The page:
A CLOCKWORK ORANGE

 

11261415_575947312544626_4494883460528781092_nHubris Theatre Company

Directed by John Bateman

“What’s it going to be then, eh?”

This is the question asked by Alex: a young, brilliant, and utterly vicious street criminal roaming the not-too-far-off dystopian future. Speaking in a poetry of inventive slang, he and his gang of miscreants roam the night, terrorizing their victims with “ultra-violence”. However when the state captures young Alex with the intent of reforming him, Alex is thrown helplessly back into the society and at the mercy of those he’s wronged.

Written by the acclaimed author Anthony Burgess himself, this award winning play examines the nature of good and evil at its very roots: the freedom of choice.

Oct. 1-31 at Sage Theater in Times Square at 48th St. and 7th Ave. in NYC.

http://www.hubristheatrecompany.com
From the Moderator: Role of Alex has full frontal nudity

20 Comments

  1. Yeah, I went to first performance, which was also opening night, and it went well, though at three hours (including intermission) my ass couldn’t say the same. A of fresh talent, including lead Alex Tissiere (pronounced TA-sheer) in what must be one of the most challenging parts ever written; at curtain, he got a thunderous standing o. Actors amaze me: I couldn’t sit through some of the stuff in the theater eight times a week, much less DO it. What are they made of? Kryptonite? (well, they’re MY weakness).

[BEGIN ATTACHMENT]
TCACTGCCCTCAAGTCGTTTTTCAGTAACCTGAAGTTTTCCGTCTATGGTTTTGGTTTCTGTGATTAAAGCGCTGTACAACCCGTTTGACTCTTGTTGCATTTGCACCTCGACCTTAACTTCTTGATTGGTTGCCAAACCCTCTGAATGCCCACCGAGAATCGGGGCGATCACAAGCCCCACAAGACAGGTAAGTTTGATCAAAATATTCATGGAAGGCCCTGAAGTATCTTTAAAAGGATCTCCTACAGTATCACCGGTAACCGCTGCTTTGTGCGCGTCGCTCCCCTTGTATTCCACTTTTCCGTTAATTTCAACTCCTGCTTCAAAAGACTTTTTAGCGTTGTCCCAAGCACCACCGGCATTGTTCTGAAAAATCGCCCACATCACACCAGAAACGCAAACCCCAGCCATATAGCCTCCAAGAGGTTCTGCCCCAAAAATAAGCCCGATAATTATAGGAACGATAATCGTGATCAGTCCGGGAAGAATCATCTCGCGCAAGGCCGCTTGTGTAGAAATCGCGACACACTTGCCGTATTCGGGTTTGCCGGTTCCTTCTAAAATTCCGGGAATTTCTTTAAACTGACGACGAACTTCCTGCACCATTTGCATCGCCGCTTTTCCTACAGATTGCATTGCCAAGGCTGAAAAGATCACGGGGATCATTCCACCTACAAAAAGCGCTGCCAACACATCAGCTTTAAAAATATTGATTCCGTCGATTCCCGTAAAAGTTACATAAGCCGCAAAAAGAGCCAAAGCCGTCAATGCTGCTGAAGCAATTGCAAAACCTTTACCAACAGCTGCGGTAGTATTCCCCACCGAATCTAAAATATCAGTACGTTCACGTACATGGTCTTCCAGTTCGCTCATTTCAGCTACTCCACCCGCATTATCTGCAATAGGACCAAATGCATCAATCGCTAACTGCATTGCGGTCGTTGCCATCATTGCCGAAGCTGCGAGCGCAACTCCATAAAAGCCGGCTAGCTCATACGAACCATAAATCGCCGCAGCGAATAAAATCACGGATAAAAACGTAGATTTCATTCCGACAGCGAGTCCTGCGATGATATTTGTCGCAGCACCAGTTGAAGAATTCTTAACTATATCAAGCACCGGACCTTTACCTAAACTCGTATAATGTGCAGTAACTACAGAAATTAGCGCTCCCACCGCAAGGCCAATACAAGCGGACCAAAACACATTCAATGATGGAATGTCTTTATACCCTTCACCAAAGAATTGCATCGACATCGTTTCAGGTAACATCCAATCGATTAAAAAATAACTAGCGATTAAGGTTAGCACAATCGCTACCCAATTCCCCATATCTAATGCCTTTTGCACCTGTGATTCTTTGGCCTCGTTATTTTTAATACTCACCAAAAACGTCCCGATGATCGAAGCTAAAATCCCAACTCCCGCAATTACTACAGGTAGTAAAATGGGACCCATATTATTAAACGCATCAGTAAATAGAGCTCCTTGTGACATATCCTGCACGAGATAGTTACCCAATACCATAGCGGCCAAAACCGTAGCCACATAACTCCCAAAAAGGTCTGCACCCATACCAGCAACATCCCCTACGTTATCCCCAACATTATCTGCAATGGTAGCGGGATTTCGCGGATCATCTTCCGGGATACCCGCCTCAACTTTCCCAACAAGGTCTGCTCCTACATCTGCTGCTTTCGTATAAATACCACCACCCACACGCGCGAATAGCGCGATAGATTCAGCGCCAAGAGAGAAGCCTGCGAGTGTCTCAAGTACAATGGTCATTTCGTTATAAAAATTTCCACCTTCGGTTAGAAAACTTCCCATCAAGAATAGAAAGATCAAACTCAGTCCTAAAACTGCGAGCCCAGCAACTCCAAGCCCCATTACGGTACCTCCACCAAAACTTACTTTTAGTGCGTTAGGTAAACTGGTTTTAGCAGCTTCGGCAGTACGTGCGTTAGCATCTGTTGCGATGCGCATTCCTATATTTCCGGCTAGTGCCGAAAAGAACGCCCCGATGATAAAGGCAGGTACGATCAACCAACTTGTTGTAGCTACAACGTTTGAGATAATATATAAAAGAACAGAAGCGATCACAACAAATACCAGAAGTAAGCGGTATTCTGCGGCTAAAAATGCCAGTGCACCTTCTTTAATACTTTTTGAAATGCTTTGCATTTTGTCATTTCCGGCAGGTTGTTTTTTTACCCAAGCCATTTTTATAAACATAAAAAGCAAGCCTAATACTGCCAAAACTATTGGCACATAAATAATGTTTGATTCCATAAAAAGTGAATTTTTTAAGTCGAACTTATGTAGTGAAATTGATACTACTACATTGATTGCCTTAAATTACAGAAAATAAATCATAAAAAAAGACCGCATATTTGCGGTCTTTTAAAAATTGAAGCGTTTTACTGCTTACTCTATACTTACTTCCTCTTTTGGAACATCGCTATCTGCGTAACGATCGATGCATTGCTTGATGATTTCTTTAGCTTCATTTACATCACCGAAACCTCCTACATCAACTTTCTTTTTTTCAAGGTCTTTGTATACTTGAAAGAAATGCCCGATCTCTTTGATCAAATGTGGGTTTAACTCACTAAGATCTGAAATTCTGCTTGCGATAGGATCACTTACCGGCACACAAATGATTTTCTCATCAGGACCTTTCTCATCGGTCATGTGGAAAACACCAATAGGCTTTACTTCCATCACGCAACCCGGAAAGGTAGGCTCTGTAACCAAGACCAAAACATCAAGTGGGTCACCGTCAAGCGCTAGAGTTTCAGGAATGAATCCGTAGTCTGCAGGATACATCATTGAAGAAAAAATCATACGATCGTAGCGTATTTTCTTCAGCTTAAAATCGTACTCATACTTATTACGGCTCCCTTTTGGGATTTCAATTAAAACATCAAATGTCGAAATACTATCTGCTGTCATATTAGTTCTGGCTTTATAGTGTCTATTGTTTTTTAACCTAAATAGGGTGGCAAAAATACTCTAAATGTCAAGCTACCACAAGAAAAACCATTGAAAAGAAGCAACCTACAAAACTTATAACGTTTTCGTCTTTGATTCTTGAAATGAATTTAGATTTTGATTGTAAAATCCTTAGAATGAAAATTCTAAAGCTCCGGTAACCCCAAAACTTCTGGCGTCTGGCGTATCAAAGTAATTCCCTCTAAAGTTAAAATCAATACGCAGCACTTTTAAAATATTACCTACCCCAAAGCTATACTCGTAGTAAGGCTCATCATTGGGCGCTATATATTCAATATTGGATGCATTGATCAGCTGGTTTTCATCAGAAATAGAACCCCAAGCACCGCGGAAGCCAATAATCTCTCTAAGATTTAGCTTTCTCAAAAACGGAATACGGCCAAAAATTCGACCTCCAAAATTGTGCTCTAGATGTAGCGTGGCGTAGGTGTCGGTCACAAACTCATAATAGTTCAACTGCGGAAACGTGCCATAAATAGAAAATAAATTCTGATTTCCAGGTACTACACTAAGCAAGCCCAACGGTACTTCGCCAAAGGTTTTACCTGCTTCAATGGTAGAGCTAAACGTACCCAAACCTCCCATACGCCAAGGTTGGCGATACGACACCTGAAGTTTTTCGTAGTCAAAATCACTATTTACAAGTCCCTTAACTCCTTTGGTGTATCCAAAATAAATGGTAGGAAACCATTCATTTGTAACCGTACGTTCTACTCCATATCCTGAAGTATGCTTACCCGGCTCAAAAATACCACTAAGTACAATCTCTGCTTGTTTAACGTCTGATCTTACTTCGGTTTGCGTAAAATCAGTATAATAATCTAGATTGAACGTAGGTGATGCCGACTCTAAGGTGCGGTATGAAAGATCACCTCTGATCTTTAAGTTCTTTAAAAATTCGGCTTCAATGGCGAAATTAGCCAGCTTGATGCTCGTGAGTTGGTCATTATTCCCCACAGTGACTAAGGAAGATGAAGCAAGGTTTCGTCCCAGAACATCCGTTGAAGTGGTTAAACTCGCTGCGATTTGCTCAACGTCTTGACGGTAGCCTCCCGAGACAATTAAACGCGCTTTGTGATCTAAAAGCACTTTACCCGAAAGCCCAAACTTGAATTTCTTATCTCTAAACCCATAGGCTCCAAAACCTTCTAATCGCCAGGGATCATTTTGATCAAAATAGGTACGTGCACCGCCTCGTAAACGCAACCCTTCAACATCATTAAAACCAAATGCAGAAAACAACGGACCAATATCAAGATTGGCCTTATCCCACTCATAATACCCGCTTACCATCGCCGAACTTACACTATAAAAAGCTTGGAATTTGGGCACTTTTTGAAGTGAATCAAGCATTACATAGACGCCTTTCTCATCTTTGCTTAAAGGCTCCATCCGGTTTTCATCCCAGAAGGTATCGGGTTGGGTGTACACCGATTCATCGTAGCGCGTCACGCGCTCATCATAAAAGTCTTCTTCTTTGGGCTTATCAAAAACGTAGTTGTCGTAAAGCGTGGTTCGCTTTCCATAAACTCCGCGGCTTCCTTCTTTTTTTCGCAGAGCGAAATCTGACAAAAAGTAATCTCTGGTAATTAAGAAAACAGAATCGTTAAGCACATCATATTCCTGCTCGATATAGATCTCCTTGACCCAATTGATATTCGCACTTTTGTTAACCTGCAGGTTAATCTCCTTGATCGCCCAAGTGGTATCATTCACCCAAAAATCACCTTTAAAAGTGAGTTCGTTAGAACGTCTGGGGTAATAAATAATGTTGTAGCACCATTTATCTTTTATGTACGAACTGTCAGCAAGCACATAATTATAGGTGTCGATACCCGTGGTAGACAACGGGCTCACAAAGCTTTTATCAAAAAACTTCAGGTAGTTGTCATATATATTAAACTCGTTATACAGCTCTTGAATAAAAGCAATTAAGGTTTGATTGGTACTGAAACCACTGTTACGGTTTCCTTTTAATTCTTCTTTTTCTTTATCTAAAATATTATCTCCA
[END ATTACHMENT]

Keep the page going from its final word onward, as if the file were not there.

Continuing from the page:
Fresh out of NYU Tisch Drama, Tissiere has the only (male) nude scene, which occurs about halfway through the first act when he undresses for bed, talking to the audience & humming to Beethoven as he removes his punk outfit, piece by piece. He has perfectly proportioned — to each other — cock and balls (cut) & a black bush that looks as if it has never seen a razor (thank god there’s one left on the earth). The hair pattern, which is especially beautiful, starts below the collarbone and heads south, pausing for detours east & west for the nipples, and continuing to a treasure trail that hits pay dirt with navel hair that protrudes in profile. And if you’re into pit hair, prepare for Paradise. Though shirtless in many scenes, Tissiere should also be pantless, because his thighs are exquisitely balanced with his chest. It’s the body of a high school soccer player who switched to ballet in college — hyper-lithe — though I have no idea whether he has ever done either. Out of character, Tessiere has a Jack Lemmony quality — seriocomic and theatrical — so Alex (the part) is quite a stretch and a workout he’ll never forget ( know I won’t).